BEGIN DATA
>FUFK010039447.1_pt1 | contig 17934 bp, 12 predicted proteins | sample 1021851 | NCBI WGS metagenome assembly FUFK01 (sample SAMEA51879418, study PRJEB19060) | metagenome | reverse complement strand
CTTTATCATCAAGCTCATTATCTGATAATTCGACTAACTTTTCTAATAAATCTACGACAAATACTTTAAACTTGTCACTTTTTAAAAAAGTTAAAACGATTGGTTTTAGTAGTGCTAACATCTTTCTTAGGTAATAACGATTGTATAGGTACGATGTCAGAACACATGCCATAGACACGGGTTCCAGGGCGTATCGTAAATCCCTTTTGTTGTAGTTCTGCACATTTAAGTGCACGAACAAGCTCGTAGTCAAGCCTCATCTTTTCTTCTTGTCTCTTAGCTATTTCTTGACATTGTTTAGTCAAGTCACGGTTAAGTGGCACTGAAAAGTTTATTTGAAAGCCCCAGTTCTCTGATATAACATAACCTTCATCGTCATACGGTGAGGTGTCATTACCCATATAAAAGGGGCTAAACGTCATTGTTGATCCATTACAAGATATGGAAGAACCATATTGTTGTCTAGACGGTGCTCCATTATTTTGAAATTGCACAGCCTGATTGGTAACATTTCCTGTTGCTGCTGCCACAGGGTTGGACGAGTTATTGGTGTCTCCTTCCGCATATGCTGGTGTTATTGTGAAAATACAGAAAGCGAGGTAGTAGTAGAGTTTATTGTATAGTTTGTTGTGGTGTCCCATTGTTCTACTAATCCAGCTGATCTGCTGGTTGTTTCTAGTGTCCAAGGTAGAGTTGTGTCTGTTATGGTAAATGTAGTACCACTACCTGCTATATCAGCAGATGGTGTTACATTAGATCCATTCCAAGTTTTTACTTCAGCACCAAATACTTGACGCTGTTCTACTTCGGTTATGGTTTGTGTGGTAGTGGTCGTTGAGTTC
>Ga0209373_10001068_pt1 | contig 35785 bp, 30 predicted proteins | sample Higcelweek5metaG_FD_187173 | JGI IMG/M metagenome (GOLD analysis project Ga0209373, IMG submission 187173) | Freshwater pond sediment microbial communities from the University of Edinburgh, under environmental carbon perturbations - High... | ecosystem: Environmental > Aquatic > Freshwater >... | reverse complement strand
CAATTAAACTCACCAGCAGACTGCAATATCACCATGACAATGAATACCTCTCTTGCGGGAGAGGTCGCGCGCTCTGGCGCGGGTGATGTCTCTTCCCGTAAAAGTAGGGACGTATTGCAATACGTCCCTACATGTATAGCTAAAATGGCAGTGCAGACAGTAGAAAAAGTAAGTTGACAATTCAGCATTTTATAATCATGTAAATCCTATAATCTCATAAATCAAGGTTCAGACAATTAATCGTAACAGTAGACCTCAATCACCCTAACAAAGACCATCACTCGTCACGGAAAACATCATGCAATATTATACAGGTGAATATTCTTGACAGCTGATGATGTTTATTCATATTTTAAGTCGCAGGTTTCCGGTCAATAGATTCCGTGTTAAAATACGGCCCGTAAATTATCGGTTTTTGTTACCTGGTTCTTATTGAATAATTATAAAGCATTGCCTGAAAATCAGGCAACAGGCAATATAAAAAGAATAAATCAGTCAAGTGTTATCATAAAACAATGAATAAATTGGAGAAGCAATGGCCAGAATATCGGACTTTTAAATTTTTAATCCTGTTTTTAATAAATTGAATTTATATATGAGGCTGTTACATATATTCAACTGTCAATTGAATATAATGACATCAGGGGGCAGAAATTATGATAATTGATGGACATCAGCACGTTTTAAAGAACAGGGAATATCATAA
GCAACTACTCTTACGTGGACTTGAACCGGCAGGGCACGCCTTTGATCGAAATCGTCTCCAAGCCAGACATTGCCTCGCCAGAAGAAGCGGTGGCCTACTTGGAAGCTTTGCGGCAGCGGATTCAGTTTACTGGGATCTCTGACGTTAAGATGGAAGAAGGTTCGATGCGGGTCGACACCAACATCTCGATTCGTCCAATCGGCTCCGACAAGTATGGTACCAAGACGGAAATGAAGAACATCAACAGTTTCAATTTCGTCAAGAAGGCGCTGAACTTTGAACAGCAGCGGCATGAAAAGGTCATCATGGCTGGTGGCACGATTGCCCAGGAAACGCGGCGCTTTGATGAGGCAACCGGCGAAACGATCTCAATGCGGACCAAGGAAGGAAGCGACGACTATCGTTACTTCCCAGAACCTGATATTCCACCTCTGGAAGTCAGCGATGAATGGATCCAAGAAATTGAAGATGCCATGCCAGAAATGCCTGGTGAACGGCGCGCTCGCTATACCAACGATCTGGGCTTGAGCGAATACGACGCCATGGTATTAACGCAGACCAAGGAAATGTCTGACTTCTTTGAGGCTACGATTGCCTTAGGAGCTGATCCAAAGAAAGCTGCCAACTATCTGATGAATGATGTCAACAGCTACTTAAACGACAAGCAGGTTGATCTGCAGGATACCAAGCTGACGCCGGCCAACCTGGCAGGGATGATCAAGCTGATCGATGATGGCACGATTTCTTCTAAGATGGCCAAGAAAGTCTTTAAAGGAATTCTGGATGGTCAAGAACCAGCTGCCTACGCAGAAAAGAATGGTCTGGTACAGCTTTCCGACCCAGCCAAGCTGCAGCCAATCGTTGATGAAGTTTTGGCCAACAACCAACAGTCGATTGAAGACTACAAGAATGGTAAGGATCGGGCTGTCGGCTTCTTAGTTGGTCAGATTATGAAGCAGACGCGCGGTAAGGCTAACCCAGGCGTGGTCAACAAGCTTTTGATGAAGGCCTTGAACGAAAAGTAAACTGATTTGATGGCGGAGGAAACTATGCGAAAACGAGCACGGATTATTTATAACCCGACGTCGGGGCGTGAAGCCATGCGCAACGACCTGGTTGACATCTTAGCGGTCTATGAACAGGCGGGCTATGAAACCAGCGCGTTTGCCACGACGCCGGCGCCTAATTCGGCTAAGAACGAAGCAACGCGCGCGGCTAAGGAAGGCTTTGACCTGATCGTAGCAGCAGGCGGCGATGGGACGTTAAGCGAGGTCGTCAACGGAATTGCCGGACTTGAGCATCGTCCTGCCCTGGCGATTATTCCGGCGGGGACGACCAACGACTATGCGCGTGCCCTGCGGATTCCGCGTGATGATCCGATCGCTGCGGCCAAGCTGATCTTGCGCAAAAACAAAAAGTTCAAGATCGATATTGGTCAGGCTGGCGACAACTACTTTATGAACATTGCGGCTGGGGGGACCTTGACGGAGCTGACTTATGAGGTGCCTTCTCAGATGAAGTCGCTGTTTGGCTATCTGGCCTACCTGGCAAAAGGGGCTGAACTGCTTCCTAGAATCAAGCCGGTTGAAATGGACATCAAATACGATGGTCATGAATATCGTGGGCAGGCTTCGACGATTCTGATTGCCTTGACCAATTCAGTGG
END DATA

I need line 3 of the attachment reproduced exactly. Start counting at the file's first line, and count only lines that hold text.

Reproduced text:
>Ga0209373_10001068_pt1 | contig 35785 bp, 30 predicted proteins | sample Higcelweek5metaG_FD_187173 | JGI IMG/M metagenome (GOLD analysis project Ga0209373, IMG submission 187173) | Freshwater pond sediment microbial communities from the University of Edinburgh, under environmental carbon perturbations - High... | ecosystem: Environmental > Aquatic > Freshwater >... | reverse complement strand